“Nurses are going to become more involved in population management,” Frank said. “Registered nurses will be able to identify barriers for patients with chronic diseases and help them develop goals and behaviors that will meet their needs in a community. We’re looking at a more global approach to health care management.”
The growth of Medicaid
With the growth of Medicaid, a key component of the Affordable Care Act, more patients with social needs as well as medical needs will enjoy access to the health care system and referrals to community-based services.
“This is the rebirth of visiting nurse and community-based nursing,” Jones said. “There’s a real opportunity for nurses to be innovators in optimizing the use of those resources.”
That might include home telemonitoring and other high-tech services.
Additionally, Medicaid managed care programs are expanding delivery models. The point-of-care case management program at EmblemHealth in New York embeds nurses and other team members in medical offices to follow up with patients discharged from the hospital. And EmblemHealth started a Neighborhood Care program, placing nurses and other staff members in storefronts to help members navigate the system and solve problems.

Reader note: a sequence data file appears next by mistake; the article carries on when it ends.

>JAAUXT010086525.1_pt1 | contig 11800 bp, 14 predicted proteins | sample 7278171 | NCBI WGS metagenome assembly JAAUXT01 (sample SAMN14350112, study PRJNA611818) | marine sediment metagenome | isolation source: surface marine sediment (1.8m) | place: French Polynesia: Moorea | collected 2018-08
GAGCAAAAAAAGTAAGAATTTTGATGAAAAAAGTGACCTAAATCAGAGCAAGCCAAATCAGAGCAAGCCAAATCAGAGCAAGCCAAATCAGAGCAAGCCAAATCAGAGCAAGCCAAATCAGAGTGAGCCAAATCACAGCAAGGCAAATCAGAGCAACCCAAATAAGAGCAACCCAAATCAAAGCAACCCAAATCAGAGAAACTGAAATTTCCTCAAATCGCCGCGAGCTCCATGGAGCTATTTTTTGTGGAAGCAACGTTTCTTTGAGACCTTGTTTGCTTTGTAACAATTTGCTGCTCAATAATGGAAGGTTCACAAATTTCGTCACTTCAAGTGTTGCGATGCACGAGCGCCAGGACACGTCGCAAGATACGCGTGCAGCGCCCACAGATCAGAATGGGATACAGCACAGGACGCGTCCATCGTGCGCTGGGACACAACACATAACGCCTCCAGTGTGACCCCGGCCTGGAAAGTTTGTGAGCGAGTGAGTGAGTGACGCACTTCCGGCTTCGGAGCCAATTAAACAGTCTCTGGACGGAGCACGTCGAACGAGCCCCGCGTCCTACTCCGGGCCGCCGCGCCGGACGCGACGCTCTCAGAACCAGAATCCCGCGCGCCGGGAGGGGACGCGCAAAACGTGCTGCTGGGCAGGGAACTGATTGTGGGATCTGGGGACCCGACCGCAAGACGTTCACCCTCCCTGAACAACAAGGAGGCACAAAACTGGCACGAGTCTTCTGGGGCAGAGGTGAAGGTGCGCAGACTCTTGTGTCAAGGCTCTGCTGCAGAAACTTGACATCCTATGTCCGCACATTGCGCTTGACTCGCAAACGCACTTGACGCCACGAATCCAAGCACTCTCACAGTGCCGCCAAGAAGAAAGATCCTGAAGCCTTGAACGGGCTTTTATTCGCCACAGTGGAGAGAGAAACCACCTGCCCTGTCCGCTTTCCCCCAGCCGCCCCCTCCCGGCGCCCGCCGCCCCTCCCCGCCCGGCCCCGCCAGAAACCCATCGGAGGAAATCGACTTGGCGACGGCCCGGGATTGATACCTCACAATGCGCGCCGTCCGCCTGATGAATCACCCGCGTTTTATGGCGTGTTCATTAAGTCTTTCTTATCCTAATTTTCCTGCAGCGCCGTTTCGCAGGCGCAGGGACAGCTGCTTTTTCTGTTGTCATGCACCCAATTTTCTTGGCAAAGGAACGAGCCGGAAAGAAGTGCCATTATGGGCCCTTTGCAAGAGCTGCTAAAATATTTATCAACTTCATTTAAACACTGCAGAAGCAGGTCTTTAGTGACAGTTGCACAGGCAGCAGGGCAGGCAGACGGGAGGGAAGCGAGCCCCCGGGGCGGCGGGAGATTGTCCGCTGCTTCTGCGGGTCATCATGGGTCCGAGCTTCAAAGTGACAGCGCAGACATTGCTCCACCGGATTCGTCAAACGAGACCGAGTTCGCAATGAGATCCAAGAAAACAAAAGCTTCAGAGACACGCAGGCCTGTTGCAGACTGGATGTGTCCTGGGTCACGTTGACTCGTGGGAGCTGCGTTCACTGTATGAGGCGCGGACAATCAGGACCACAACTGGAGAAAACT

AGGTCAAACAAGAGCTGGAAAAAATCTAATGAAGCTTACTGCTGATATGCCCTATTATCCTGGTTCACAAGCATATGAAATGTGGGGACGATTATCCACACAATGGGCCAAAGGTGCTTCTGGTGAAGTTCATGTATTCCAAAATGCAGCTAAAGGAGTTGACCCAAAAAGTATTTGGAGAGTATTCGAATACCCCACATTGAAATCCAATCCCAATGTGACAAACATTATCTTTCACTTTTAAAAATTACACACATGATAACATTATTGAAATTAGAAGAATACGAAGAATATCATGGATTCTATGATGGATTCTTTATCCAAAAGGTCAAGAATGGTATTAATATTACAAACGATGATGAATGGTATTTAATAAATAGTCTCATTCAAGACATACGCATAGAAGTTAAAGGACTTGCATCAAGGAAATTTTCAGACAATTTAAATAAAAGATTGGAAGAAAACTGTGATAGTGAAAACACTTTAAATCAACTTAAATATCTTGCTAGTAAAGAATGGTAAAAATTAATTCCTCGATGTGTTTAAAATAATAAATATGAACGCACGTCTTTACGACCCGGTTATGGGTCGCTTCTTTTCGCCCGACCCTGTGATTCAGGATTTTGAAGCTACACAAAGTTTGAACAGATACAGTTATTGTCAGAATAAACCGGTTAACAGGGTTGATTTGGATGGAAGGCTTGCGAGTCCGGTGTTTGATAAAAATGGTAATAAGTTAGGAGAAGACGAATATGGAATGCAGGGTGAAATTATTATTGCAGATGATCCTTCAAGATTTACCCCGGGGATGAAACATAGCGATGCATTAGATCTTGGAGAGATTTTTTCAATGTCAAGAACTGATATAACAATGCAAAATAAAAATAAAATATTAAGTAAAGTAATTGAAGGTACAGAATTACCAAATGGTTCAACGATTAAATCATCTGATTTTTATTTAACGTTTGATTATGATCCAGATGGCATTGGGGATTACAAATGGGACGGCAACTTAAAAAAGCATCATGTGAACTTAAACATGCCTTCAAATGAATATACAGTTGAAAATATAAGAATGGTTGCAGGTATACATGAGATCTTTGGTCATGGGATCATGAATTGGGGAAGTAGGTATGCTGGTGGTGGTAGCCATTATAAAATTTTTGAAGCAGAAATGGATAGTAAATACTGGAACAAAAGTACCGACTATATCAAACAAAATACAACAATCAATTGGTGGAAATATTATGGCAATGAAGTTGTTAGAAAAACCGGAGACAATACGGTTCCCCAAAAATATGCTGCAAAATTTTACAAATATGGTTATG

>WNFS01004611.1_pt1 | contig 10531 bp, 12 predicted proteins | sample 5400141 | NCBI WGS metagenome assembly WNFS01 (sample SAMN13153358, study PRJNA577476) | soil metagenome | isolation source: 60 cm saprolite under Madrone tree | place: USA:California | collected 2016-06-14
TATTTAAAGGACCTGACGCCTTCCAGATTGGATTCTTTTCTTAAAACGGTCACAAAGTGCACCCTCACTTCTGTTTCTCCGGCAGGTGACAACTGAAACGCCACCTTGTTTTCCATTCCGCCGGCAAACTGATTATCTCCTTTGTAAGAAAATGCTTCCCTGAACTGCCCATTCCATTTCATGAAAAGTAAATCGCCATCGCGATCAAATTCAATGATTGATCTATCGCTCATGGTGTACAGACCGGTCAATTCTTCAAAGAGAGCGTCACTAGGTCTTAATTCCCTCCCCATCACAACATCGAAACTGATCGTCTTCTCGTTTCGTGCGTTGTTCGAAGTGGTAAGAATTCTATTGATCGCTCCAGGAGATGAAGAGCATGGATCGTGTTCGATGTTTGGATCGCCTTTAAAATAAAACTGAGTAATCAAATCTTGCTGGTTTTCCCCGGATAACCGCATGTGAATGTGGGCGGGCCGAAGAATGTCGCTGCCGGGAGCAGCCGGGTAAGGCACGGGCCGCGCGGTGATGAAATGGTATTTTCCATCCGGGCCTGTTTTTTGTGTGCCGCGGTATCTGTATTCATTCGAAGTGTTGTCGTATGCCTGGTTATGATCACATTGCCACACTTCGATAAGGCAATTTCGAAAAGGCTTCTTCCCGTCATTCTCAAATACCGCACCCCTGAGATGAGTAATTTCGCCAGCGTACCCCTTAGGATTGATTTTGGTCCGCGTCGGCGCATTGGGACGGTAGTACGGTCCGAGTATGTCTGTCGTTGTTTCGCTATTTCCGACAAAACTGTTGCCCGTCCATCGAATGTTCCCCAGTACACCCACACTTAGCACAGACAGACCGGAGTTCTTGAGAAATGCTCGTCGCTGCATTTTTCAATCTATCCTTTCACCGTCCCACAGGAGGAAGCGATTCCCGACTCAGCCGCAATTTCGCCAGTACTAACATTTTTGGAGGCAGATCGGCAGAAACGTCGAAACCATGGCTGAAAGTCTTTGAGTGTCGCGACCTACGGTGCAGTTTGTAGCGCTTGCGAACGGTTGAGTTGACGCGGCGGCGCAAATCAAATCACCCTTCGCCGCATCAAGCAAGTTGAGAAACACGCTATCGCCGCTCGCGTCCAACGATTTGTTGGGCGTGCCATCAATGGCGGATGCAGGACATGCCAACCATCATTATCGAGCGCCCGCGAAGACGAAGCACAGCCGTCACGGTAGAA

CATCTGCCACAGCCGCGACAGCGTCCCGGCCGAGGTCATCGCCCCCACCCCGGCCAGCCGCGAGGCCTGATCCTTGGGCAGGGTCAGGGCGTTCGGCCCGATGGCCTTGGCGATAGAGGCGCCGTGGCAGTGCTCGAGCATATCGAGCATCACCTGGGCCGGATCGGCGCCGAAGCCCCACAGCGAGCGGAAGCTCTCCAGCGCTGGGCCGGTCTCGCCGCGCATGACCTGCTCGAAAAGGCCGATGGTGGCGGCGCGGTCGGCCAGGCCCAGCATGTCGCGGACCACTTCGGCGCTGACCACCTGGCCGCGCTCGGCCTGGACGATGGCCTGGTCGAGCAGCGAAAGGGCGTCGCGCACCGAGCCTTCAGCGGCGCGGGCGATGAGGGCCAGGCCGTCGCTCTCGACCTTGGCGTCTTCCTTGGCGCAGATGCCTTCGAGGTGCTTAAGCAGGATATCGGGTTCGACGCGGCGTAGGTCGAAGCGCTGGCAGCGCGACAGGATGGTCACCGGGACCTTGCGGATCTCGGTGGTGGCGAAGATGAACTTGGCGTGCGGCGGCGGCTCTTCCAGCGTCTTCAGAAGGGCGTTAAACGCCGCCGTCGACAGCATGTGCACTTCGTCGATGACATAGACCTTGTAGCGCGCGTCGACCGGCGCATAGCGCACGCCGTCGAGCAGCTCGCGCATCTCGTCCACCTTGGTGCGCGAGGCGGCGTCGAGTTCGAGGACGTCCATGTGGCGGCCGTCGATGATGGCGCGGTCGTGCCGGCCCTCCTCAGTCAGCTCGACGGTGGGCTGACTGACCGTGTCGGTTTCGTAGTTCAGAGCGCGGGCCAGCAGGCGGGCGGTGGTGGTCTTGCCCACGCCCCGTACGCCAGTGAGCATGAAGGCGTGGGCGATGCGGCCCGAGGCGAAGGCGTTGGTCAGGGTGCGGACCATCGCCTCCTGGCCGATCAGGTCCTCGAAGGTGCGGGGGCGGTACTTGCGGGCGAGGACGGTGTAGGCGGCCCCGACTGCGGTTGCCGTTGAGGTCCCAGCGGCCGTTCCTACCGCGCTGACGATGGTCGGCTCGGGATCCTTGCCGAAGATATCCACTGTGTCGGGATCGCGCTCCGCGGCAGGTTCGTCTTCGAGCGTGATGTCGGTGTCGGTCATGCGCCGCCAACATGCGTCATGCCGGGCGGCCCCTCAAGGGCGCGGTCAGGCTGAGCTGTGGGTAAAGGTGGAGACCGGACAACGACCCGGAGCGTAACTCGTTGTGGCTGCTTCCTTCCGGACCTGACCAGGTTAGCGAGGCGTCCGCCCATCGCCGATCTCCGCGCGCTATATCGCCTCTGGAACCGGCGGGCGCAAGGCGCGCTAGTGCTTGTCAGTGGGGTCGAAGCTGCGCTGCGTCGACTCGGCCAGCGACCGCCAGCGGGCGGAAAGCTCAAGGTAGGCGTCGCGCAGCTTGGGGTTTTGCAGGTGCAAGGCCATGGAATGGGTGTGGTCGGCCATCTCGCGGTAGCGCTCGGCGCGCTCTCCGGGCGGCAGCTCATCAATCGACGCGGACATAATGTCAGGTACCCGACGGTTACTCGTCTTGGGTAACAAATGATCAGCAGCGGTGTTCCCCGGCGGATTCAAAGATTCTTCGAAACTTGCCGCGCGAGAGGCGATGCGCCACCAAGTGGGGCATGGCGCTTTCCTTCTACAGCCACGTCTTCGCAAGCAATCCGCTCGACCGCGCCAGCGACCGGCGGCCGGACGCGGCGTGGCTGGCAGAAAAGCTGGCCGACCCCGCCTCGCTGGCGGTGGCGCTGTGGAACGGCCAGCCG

Preparing for the future
Erica Martinez, RN, MSN, CNE, said nurses must be open to new opportunities and interesting challenges.
Malcolm X College in Chicago is preparing students for careers in the ambulatory and long-term care settings and informing them about the new delivery models and the skills they will need to succeed, said Erica Martinez, RN, MSN, CNE, program director for nursing at the college.
“We tell them they are expected to be life-long learners,” Martinez said. “Health care keeps changing, and they must be aware that their careers will be different over time. A lot of it is learning to be change agents and adaptable.”
While many experienced nurses already possess the skills to slide into care coordination and leadership positions in new care models, Jones suggested more should be done to prepare other nurses for these new nursing jobs. That might include training in team leadership, change management, financial skills, analytics, operations management and building new initiatives.
Wells also sees the need for nurses with skills in data analysis process improvement methodology and strategic visioning, and for those skilled in health care technology.
Jones indicated plenty of work exists for everyone, and nurses should conduct a self-assessment of their comfort levels with change, finances, data and management of resources before jumping into new delivery models.
“ACOs and a lot of health care reform is dependent on trying new designs and processes, some of which won’t work,” Jones said. “Nurses must have the ability to be flexible and reinvent and be comfortable with change.”